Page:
The City Council on Monday approved traffic-calming measures at the intersection of Grand Avenue and Lower Grand Avenue, giving city staff permission to seek bids for the project, described by the city engineer as “mostly a striping project” but one that may evolve into something more substantial in the future.
Council members and city staff acknowledged that intersection can be hard to negotiate, especially for drivers unfamiliar with it. A major quirk, they acknowledged, is that northbound traffic on Grand has to make a slight turn to the left to stay on Grand, while traffic bound for Lower Grand continues straight.
Among the changes approved for the intersection are:
- A modified version of the existing triangular paint-striped “island” in approximately the same location it’s at now, with adjusted lane widths for northbound traffic, its edges defined by flexible posts known as “bollards” around its perimeter;
- For southbound traffic, a new small painted triangular-shaped “bulb out” adjacent to the curb in front of 1608 Lower Grand, also with bollards and with a new sign indicating that through traffic on Grand Avenue should stay to the left;
- Installation of new high-visibility bicycle lane striping as the bicycle lane crosses the intersection of Grand/Lower Grand;
- Refreshing of all bicycle lane markings on Grand Avenue from Lower Grand Avenue to Rose Avenue on both sides of the street and including a buffer and bollards for the southbound bicycles at the curve on Grand Avenue just south of Lower Grand. This minor change incorporates comments provided by the city’s Pedestrian and Bicycle Advisory Committee in November.
- Arrows to be installed on Grand Avenue to indicate the direction of traffic for through traffic proceeding north on Grand Ave.
- Installation of “One Way” and “Do Not Enter” pavement markings for the northbound traffic on Lower Grand adjacent to the new island;
- Painting curbs on the nose of the existing island at the Grand-Lower Grand intersection red; and
- New striping on the north side of the new island to include double yellow centerlines, “STOP” and a new limit line.
Piedmont Public Works Director Daniel Gonzales said the “geometry” of this intersection is also problematic in that straight-on entry to Lower Grand from Grand can result in cars coming onto Lower Grand at higher-than-ideal speeds. Three vehicle accidents have happened here over the past three years on this, the city’s busiest street, Gonzales said.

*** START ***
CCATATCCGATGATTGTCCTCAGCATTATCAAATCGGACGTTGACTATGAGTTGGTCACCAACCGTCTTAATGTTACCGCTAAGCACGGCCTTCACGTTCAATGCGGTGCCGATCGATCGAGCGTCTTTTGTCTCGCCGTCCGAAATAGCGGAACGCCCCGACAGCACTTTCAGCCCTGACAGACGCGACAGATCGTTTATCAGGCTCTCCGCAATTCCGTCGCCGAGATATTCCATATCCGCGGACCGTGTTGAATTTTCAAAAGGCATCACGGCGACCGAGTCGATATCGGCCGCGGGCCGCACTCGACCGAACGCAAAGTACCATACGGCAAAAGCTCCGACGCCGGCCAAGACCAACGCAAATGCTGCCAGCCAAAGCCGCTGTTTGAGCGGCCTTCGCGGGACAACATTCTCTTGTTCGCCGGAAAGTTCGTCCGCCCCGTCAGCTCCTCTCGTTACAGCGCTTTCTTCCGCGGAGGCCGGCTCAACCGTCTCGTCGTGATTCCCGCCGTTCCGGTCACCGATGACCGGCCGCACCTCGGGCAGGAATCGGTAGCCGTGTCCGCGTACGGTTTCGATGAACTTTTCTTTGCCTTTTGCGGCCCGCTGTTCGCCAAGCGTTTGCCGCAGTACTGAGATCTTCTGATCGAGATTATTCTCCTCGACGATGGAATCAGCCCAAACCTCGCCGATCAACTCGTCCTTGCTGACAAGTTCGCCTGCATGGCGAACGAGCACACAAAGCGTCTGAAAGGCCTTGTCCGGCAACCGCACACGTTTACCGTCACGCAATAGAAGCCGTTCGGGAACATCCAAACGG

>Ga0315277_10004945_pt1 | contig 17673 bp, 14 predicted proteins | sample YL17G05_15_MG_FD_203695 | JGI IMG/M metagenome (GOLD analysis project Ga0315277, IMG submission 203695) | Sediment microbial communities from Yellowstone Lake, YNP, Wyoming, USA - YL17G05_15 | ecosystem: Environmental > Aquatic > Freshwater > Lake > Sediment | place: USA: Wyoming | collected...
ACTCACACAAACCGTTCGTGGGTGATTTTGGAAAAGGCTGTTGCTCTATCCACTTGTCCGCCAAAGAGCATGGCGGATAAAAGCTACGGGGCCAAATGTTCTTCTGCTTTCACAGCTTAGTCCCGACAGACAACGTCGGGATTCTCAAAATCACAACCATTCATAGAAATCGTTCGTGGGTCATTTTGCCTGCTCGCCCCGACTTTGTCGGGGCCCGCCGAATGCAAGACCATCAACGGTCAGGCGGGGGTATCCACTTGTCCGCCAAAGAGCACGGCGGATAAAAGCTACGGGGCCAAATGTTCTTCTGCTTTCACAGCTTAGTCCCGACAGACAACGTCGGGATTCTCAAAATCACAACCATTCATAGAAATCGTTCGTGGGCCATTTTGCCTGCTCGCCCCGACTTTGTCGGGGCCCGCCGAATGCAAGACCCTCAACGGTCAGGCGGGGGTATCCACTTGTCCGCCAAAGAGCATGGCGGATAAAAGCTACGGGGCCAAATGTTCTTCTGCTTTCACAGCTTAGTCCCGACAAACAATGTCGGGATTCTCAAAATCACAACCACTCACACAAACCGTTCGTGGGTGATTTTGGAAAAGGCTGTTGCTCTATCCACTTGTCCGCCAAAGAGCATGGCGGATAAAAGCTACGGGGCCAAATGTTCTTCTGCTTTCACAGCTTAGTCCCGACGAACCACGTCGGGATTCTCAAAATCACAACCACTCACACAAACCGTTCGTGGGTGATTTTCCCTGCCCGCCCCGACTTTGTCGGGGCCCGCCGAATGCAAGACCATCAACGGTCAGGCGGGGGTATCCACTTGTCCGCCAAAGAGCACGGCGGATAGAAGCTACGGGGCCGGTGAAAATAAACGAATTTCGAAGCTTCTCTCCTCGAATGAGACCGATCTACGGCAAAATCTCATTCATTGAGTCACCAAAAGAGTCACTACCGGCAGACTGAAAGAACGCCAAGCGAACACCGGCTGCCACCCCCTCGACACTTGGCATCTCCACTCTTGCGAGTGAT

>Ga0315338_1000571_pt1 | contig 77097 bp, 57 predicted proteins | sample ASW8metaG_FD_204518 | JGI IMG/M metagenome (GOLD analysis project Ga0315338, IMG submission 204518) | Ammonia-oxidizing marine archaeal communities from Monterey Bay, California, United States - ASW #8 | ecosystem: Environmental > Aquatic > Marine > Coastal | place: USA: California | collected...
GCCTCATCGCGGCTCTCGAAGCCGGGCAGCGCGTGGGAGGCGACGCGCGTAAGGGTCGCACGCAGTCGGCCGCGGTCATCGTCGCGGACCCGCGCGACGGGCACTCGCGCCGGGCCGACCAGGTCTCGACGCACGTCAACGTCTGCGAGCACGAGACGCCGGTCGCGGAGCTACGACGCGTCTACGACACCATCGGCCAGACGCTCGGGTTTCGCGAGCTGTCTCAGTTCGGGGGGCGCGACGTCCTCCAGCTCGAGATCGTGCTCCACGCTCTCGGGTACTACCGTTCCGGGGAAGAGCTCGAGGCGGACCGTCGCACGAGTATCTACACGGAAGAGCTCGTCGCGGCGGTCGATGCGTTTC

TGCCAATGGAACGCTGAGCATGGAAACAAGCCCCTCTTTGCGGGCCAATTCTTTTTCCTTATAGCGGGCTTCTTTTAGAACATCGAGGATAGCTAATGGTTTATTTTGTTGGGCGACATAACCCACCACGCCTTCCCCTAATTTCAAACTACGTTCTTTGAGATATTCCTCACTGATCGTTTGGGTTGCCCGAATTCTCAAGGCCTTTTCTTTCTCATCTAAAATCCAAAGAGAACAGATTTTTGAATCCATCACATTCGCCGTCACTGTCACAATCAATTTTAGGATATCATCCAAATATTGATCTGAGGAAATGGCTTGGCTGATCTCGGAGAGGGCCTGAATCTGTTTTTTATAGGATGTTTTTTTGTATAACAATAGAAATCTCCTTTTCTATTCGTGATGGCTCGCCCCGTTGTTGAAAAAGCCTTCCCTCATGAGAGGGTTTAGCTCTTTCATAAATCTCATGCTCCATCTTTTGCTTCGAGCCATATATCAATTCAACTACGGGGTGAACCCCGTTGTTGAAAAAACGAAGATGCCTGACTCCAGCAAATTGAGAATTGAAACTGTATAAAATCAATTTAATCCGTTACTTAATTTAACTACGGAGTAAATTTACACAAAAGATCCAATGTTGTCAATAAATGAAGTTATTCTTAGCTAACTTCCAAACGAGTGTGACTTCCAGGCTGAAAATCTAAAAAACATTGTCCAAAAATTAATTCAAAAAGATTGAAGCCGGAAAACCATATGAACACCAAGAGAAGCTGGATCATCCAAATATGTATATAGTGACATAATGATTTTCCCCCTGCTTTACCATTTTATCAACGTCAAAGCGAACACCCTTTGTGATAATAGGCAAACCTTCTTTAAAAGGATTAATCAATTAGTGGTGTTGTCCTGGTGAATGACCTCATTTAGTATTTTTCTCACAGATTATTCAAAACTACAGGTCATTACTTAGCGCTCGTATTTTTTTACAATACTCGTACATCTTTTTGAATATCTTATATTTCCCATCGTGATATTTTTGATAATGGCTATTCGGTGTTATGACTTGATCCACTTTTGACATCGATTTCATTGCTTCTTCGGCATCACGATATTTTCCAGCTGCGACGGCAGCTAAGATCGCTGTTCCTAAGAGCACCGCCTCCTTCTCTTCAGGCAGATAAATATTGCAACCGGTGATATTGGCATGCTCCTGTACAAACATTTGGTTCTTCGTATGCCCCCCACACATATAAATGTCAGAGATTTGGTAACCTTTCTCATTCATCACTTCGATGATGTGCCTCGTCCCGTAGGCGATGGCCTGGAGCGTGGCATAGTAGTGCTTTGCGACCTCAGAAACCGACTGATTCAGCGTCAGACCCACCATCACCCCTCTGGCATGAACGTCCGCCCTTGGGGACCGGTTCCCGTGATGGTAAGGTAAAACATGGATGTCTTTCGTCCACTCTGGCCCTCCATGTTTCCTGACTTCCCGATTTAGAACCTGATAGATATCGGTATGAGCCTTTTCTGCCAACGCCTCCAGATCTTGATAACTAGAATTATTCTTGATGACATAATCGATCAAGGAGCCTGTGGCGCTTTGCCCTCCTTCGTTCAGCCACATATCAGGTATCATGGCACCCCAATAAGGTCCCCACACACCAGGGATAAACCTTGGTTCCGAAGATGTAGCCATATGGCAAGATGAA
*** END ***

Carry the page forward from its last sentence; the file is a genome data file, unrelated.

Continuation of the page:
As long ago as 2014, Piedmont’s Pedestrian and Bicycle Master Plan cited the Grand-Lower Grand intersection (among others) as needing “additional traffic calming.”
“There are very unique angles, and that causes confusion,” Gonzales told the City Council. “And we want to make cyclists as visible as possible.”
Physically improving the intersection to more directly guide the flow of traffic to continue onto Grand Avenue has been in the planning stages for several years, but has been delayed, including by East Bay MUD work on Lower Grand. Among the long-term ideas under consideration is a built-up fully landscaped triangle where the painted lines now exist (Councilwoman Jen Cavenaugh said she envisions a planted water-gathering bioswale in that spot one day).
City staff and council members said the plan approved Monday night is a cheaper alternative for the short term.
Councilwoman Conna McCarthy said she hopes installation of the bollards, providing 3-D definition to the existing two-dimensional painted triangle “island,” will cut down almost completely on illegal or potentially dangerous U-turns made at that intersection.
Expressing concern for bicyclists, Councilwoman Betsy Smegal Andersen asked Gonzales whether carving a foot or two out of the eastern sidewalk on Lower Grand could be done to widen that portion of Lower Grand. City Engineer John Wanger said that could be investigated, but Gonzales said doing the paint-and-bollards triangle first will show whether the curb cutting or any other measures would merit further consideration, and further planning.
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